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Conspiracies Grip Indigenous Communities In Australia

Vaccination rates among Indigenous Australians remain very low, with particularly stark numbers in remote communities.

CANBERRA, Australia — Conspiracy theories, complacency, and blood clotting concerns are driving low vaccination rates in Australian Indigenous communities.

More than 96,000 Aboriginal and Torres Strait Islander people have received at least one dose of the vaccine.

But the figure translates to little more than 10 percent of the national Indigenous population and in some remote communities, only a handful of people have received a jab.

Indigenous Australians Minister Ken Wyatt is working with community leaders to boost vaccination rates through targeted advertising and door-knocking campaigns.

Wyatt said reports of blood clots linked to the AstraZeneca jab had created fear and there was a false sense of security about the risk of Covid-19 in some areas.

Indigenous Australians Minister Ken Wyatt is working with community leaders to boost vaccination rates through targeted advertising and door-knocking campaigns. (Mick Tsikas/AAP Image)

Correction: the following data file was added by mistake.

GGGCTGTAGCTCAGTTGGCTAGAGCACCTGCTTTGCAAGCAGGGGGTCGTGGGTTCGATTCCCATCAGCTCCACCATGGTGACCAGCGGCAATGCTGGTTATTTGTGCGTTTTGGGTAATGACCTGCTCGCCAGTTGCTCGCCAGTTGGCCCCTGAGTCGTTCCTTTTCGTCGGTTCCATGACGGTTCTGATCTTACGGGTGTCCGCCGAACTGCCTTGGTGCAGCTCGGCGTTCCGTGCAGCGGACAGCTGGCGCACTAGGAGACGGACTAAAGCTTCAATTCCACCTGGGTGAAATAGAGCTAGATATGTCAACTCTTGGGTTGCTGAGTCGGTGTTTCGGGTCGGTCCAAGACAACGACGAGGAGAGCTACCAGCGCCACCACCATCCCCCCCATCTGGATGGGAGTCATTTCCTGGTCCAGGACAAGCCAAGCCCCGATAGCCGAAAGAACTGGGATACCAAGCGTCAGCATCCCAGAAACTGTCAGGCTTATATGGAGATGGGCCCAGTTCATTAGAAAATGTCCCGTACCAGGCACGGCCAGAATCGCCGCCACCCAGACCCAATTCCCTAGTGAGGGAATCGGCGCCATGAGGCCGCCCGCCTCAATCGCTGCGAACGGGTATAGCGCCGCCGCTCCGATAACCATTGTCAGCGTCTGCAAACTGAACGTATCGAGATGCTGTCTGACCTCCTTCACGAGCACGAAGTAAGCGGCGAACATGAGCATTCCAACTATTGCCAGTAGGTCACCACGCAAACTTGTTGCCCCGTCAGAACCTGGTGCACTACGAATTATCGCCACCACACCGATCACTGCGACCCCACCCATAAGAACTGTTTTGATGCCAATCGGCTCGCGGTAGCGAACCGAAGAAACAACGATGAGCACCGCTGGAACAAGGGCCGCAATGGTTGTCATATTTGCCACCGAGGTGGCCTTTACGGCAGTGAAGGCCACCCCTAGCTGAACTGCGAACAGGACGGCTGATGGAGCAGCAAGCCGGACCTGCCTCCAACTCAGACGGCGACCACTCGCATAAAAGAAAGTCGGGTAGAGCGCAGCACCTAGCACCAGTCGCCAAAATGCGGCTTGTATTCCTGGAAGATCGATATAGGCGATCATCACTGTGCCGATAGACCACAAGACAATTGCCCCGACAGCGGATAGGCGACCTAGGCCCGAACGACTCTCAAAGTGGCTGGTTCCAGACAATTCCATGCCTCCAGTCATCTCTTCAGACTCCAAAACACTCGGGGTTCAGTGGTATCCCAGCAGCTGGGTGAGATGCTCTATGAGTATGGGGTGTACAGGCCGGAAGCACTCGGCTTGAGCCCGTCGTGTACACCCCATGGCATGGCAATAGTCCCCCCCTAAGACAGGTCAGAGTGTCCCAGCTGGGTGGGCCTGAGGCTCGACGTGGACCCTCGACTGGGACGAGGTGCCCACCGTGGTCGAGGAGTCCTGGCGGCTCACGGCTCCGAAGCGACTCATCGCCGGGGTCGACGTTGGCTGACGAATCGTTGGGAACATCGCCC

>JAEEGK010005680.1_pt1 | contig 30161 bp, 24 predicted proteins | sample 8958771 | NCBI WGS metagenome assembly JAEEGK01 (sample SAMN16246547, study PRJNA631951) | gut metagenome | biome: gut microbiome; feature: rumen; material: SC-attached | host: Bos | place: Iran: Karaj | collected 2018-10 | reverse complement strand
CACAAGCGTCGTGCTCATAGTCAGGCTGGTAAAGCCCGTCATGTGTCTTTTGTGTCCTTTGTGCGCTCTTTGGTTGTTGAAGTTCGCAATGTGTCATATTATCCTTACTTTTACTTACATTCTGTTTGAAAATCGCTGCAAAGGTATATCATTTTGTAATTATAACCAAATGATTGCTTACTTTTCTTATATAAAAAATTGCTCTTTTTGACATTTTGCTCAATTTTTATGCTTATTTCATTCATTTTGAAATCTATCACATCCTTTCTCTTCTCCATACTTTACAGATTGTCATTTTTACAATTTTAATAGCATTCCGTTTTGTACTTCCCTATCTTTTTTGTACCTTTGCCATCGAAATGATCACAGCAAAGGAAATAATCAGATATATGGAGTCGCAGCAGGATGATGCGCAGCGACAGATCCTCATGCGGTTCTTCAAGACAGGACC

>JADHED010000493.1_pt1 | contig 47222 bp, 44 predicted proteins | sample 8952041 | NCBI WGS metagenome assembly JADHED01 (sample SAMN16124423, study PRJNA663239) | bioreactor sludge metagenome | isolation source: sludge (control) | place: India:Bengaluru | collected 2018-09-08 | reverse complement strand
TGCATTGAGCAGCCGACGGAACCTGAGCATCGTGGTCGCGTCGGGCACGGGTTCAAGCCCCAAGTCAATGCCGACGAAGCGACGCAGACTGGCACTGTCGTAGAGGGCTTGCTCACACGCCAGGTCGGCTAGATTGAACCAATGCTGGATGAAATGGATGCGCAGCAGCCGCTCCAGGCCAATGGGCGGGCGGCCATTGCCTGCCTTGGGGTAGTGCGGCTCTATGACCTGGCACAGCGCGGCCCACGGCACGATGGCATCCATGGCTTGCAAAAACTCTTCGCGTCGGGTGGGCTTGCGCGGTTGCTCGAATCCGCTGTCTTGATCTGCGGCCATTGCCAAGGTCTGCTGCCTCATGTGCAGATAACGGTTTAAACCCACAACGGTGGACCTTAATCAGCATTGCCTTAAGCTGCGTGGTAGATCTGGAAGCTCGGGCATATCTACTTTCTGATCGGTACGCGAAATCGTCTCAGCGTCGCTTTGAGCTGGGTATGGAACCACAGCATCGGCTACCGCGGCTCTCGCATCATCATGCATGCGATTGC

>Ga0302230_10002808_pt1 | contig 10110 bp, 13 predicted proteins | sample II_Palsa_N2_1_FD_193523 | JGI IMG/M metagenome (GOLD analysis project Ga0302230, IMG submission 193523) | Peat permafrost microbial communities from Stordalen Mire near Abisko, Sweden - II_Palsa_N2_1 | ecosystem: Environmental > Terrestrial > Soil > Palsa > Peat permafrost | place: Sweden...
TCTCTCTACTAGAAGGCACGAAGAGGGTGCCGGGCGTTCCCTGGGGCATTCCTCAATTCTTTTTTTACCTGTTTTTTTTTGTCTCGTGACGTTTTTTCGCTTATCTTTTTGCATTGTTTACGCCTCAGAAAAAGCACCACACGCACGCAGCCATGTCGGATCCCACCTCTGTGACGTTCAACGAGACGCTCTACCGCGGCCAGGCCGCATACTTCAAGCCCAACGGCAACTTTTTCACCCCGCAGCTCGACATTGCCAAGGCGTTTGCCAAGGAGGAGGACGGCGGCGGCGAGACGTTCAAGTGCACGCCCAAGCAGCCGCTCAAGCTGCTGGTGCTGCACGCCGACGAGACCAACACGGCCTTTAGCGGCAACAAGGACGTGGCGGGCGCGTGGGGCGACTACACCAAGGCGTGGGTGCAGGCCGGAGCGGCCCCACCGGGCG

There have been 150 cases of coronavirus in Aboriginal communities throughout the pandemic, but no deaths have been recorded. There are about 500 different Aboriginal peoples in Australia, each with their own language and territory and usually made up of numerous clans.

“In a couple of instances I’ve had people say this is not a disease problem for us, it’s in mainstream Australia,” Wyatt said on a reputed radio show on July 5.

“But people are now seeing there is a need, particularly with the Delta strain, to vaccinate.”

Indigenous communities have also been targeted by people peddling wild conspiracy theories.

“Social media has been detrimental in some conspiracy theories, some stories around why people shouldn’t have the vaccine,” Wyatt said.

“We’ve got to engage the elders and some of our leadership to say no, don’t listen to what’s on there, have your vaccine.”

The minister warned people spreading dangerous myths was putting Indigenous lives at risk. “For some unknown reason within our communities, this conspiracy theory element is problematic,” he said.

A nurse fills a syringe with the Covid-19 AstraZeneca vaccine at the Claremont Showground mass vaccination center. (AAP Image/Richard Wainwright)

“People who do that have to consider the implications of what they are doing if they scare people into not having it, and then we have a series of deaths.”

Kenneth George Wyatt AM is an Australian politician who has been a member of the House of Representatives since 2010, representing the Division of Hasluck for the Liberal Party.

Studies have said that the Delta variant, first identified in India, is the most contagious yet and, among those not yet vaccinated, may trigger serious illness in more people than other variants do. Early data from Israel suggest that even fully vaccinated people can become infected with the Delta variant, which isn’t entirely surprising since studies show that the vaccines are about 80% effective in shielding people from getting Covid-19.

(Edited by Vaibhav Pawar and Ritaban Misra)